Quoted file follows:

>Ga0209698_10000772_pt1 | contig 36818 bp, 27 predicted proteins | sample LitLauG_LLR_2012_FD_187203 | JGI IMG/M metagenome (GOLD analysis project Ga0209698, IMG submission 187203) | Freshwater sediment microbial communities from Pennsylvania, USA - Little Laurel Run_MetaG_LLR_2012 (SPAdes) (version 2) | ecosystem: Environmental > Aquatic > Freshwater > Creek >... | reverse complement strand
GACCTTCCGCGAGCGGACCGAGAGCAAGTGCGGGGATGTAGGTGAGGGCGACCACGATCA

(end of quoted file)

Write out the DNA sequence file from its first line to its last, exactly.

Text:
>Ga0209698_10000772_pt1 | contig 36818 bp, 27 predicted proteins | sample LitLauG_LLR_2012_FD_187203 | JGI IMG/M metagenome (GOLD analysis project Ga0209698, IMG submission 187203) | Freshwater sediment microbial communities from Pennsylvania, USA - Little Laurel Run_MetaG_LLR_2012 (SPAdes) (version 2) | ecosystem: Environmental > Aquatic > Freshwater > Creek >... | reverse complement strand
GACCTTCCGCGAGCGGACCGAGAGCAAGTGCGGGGATGTAGGTGAGGGCGACCACGATCA